Bipolar Disorder Research Program, Cambridge Hospital, Massachusetts 02139, USA.

The objective of this paper was to determine if topiramate is effective as
treatment for bipolar spectrum disorders in a naturalistic setting. All charts
of outpatients treated with topiramate (n = 76) were reviewed, and clinical
response was assessed retrospectively using the Clinical Global Impressions
Scale for Improvement. Mild improvement was seen in 47% (n = 36) and
moderate-to-marked improvement in 13% (n = 10). Responders received a higher
mean dose (180 mg/day) than did nonresponders (83.2 mg/day, p = 0.002).
Topiramate dose was also higher in those who lost weight (138.3 mg/day) than in
those who did not (70 mg/day, p = 0.007). Weight loss was experienced by 50% of
the sample, with a mean loss of 14.2 lbs. Side effects were reported by 82% (n =
62) of the population, including cognitive effects, sedation, parasthesias,
nausea, insomnia, headache, and dizziness. Adverse effects led 36% (n = 27) of
the total sample to discontinue treatment with topiramate. Topiramate led to
significant weight loss in about half of this bipolar population, while also
improving mood symptoms at least mildly in most patients. Topiramate response
and weight loss were both dose-related, with efficacy, in particular, associated
with higher doses (mean = 180 mg/day) than frequently used in current clinical

Publication Types:
Multicenter Study

PMID: 11958360 [PubMed – indexed for MEDLINE]


31: Can J Psychiatry. 2002 Mar;47(2):125-34.

Comment in:
Can J Psychiatry. 2003 Feb;48(1):64; author reply 64-5.

“Cade’s disease” and beyond: misdiagnosis, antidepressant use, and a proposed
definition for bipolar spectrum disorder.

Ghaemi SN, Ko JY, Goodwin FK.

Department of Psychiatry, Cambridge Hospital, 1493 Cambridge Street, Cambridge,
MA 02139, USA.

The diagnosis and treatment of bipolar disorder (BD) has been inconsistent and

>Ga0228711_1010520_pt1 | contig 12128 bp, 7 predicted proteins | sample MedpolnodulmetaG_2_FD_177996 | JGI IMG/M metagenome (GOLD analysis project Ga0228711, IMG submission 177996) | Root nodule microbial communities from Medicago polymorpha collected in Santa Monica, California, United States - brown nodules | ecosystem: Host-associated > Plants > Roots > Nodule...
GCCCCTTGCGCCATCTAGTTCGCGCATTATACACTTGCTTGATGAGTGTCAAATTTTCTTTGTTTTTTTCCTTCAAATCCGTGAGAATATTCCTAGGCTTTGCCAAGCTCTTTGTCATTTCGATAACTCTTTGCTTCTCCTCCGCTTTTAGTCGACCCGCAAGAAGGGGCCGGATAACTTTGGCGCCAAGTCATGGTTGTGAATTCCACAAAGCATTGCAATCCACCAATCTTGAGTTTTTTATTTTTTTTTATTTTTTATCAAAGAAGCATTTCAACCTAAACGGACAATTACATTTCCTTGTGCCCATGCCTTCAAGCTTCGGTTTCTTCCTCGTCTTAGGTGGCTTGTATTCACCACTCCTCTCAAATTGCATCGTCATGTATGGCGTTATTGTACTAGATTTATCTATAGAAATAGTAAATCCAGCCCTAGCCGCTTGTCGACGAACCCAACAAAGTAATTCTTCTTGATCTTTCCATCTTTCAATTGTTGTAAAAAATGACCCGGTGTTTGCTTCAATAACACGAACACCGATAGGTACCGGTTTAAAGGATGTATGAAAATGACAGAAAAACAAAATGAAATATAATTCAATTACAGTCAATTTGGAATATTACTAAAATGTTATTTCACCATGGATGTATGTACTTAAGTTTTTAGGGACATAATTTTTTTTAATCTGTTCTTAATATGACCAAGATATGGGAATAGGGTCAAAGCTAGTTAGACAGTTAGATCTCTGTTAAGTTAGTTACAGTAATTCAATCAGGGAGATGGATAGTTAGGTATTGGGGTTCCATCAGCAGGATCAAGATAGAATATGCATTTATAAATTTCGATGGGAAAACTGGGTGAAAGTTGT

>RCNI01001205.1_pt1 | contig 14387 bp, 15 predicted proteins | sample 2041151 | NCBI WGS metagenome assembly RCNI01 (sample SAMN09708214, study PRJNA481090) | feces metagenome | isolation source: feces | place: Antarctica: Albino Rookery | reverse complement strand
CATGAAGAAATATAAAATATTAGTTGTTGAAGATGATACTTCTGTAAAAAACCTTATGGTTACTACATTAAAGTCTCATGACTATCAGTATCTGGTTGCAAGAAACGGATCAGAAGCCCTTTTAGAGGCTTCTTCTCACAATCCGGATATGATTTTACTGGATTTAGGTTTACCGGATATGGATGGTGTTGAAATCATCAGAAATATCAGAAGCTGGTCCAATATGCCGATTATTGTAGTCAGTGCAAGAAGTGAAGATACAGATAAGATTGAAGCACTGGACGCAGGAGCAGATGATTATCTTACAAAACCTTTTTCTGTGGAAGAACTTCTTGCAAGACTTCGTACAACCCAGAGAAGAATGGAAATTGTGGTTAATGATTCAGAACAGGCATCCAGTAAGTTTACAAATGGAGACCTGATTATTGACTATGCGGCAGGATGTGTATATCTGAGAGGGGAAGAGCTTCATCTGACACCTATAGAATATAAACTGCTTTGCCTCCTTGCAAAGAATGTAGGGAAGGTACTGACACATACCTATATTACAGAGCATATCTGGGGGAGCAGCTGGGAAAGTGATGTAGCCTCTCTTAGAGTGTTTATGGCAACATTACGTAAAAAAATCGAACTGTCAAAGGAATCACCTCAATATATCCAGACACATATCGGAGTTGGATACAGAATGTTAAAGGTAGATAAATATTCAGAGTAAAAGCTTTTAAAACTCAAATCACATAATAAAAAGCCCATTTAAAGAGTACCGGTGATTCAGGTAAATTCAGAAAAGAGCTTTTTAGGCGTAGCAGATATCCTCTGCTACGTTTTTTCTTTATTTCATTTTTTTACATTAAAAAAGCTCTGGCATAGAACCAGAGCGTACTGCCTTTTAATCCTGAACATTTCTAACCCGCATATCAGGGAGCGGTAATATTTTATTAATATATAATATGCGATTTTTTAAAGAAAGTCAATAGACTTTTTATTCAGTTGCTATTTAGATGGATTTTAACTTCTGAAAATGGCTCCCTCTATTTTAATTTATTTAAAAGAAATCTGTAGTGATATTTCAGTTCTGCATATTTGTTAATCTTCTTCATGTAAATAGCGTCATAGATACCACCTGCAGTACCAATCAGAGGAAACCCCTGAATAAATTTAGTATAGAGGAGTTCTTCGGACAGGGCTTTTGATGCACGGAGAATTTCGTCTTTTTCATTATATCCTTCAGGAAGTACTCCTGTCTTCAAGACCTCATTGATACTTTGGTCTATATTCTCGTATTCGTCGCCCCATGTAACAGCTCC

frequently misunderstood in recent years. To identify the causes of this problem
and suggest possible solutions, we undertook a critical review of studies
concerning the nosology of BD and the effects of antidepressant agents. Both the
underdiagnosis of BD and its frequent misdiagnosis as unipolar major depressive
disorder (MDD) appear to be problems in patients with BD. Underdiagnosis results
from clinicians’ inadequate understanding of manic symptoms, from patients’
impaired insight into mania, and especially from failure to involve family
members or third parties in the diagnostic process. Some, but by no means all,
of the underdiagnosis problem may also result from lack of agreement about the
breadth of the bipolar spectrum, beyond classic type I manic-depressive illness
(what Ketter has termed “Cade’s Disease”). To alleviate confusion about the less
classic varieties of bipolar illness, we propose a heuristic definition,
“bipolar spectrum disorder.” This diagnosis would give greater weight to family
history and antidepressant-induced manic symptoms and would apply to non-type I
or II bipolar illness, in which depressive symptom, course, and treatment
response characteristics are more typical of bipolar than unipolar illness. The
role of antidepressants is also controversial. Our review of the evidence leads
us to conclude that there should be less emphasis on using antidepressants to
treat persons with this illness.

Publication Types:
Review, Tutorial

PMID: 11926074 [PubMed – indexed for MEDLINE]


32: Fortschr Neurol Psychiatr. 2002 Mar;70(3):117-25.

[The concept of hyperthymia] [Article in German]

Fritze F, Ehrt U, Brieger P.

Klinik und Poliklinik fur Psychiatrie und Psychotherapie der
Martin-Luther-Universitat Halle-Wittenberg, Germany.

The article reviews the conceptual history of “hyperthymia”. Since K. W. Stark
had used this term in the early 19(th) century, it has developed in two
different directions: (1) to delineate a psychopathological syndrome and (2) to
define a type of personality disorder (psychopathy). As Kurt Schneider’s